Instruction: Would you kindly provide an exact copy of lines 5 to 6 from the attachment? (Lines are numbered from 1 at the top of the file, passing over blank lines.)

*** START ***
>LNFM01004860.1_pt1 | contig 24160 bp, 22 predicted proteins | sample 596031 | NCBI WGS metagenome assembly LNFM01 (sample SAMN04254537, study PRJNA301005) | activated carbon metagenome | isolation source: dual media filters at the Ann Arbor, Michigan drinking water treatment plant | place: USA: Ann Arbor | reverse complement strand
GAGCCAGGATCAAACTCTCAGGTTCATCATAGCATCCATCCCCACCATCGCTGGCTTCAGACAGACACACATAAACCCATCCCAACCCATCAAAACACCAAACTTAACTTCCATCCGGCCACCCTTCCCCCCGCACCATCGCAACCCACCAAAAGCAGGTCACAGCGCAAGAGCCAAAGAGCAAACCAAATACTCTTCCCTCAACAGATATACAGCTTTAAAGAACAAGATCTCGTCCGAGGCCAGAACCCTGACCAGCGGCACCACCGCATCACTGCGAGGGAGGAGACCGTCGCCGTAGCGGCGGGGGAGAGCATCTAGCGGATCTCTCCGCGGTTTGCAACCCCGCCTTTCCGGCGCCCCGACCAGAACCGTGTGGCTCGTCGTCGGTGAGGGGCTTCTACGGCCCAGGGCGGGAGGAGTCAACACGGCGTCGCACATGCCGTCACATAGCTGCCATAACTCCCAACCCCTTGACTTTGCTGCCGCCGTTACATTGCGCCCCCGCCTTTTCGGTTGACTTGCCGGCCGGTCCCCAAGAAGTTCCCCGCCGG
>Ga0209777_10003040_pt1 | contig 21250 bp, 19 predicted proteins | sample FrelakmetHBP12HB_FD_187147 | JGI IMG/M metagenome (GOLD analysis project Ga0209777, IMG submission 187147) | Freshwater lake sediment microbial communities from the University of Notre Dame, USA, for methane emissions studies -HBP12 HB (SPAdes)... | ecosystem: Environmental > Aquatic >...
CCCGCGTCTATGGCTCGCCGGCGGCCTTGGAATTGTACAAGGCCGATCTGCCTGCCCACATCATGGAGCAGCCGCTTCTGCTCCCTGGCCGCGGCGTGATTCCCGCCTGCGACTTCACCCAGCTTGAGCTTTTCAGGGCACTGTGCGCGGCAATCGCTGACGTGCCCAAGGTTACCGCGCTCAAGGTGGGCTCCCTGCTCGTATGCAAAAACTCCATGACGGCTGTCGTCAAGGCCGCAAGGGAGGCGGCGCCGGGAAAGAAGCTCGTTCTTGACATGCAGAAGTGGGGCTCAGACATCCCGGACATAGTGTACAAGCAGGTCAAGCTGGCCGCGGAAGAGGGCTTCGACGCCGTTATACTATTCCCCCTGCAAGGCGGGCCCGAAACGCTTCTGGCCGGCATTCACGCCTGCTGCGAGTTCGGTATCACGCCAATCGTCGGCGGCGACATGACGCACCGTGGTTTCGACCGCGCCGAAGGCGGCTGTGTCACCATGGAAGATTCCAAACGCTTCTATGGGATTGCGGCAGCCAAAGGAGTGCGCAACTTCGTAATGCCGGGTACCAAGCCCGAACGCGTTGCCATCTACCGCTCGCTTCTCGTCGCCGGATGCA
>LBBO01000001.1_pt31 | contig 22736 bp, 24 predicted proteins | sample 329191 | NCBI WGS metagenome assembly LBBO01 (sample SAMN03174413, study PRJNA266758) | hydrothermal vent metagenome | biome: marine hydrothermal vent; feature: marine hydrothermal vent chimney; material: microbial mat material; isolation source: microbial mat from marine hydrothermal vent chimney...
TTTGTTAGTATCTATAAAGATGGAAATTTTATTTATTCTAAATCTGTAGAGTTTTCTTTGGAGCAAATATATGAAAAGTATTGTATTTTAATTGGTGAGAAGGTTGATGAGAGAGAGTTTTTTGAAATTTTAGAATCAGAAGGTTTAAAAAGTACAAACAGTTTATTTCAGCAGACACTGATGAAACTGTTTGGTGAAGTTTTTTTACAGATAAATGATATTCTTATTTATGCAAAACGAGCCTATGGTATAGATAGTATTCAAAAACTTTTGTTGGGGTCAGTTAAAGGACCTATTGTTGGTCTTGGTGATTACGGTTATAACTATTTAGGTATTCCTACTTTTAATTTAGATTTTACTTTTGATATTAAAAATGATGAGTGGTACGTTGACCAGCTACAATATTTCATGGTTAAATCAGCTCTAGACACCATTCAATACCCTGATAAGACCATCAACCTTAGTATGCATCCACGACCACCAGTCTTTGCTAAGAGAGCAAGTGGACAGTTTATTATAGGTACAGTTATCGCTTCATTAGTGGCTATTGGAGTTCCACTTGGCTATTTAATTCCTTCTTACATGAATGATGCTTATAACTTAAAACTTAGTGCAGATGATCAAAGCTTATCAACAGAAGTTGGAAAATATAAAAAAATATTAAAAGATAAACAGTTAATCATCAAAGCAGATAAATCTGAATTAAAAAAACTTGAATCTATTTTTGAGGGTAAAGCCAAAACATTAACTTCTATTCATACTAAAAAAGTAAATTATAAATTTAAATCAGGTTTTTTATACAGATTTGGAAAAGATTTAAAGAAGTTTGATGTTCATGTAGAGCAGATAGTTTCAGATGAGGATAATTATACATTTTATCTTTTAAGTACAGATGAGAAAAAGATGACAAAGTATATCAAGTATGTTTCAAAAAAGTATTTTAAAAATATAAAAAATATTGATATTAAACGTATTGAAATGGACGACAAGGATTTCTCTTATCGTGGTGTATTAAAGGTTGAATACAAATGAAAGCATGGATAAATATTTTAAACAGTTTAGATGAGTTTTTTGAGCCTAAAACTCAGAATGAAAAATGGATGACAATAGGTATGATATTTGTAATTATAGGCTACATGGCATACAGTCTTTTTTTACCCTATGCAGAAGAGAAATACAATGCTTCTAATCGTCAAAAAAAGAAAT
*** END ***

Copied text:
>LBBO01000001.1_pt31 | contig 22736 bp, 24 predicted proteins | sample 329191 | NCBI WGS metagenome assembly LBBO01 (sample SAMN03174413, study PRJNA266758) | hydrothermal vent metagenome | biome: marine hydrothermal vent; feature: marine hydrothermal vent chimney; material: microbial mat material; isolation source: microbial mat from marine hydrothermal vent chimney...
TTTGTTAGTATCTATAAAGATGGAAATTTTATTTATTCTAAATCTGTAGAGTTTTCTTTGGAGCAAATATATGAAAAGTATTGTATTTTAATTGGTGAGAAGGTTGATGAGAGAGAGTTTTTTGAAATTTTAGAATCAGAAGGTTTAAAAAGTACAAACAGTTTATTTCAGCAGACACTGATGAAACTGTTTGGTGAAGTTTTTTTACAGATAAATGATATTCTTATTTATGCAAAACGAGCCTATGGTATAGATAGTATTCAAAAACTTTTGTTGGGGTCAGTTAAAGGACCTATTGTTGGTCTTGGTGATTACGGTTATAACTATTTAGGTATTCCTACTTTTAATTTAGATTTTACTTTTGATATTAAAAATGATGAGTGGTACGTTGACCAGCTACAATATTTCATGGTTAAATCAGCTCTAGACACCATTCAATACCCTGATAAGACCATCAACCTTAGTATGCATCCACGACCACCAGTCTTTGCTAAGAGAGCAAGTGGACAGTTTATTATAGGTACAGTTATCGCTTCATTAGTGGCTATTGGAGTTCCACTTGGCTATTTAATTCCTTCTTACATGAATGATGCTTATAACTTAAAACTTAGTGCAGATGATCAAAGCTTATCAACAGAAGTTGGAAAATATAAAAAAATATTAAAAGATAAACAGTTAATCATCAAAGCAGATAAATCTGAATTAAAAAAACTTGAATCTATTTTTGAGGGTAAAGCCAAAACATTAACTTCTATTCATACTAAAAAAGTAAATTATAAATTTAAATCAGGTTTTTTATACAGATTTGGAAAAGATTTAAAGAAGTTTGATGTTCATGTAGAGCAGATAGTTTCAGATGAGGATAATTATACATTTTATCTTTTAAGTACAGATGAGAAAAAGATGACAAAGTATATCAAGTATGTTTCAAAAAAGTATTTTAAAAATATAAAAAATATTGATATTAAACGTATTGAAATGGACGACAAGGATTTCTCTTATCGTGGTGTATTAAAGGTTGAATACAAATGAAAGCATGGATAAATATTTTAAACAGTTTAGATGAGTTTTTTGAGCCTAAAACTCAGAATGAAAAATGGATGACAATAGGTATGATATTTGTAATTATAGGCTACATGGCATACAGTCTTTTTTTACCCTATGCAGAAGAGAAATACAATGCTTCTAATCGTCAAAAAAAGAAAT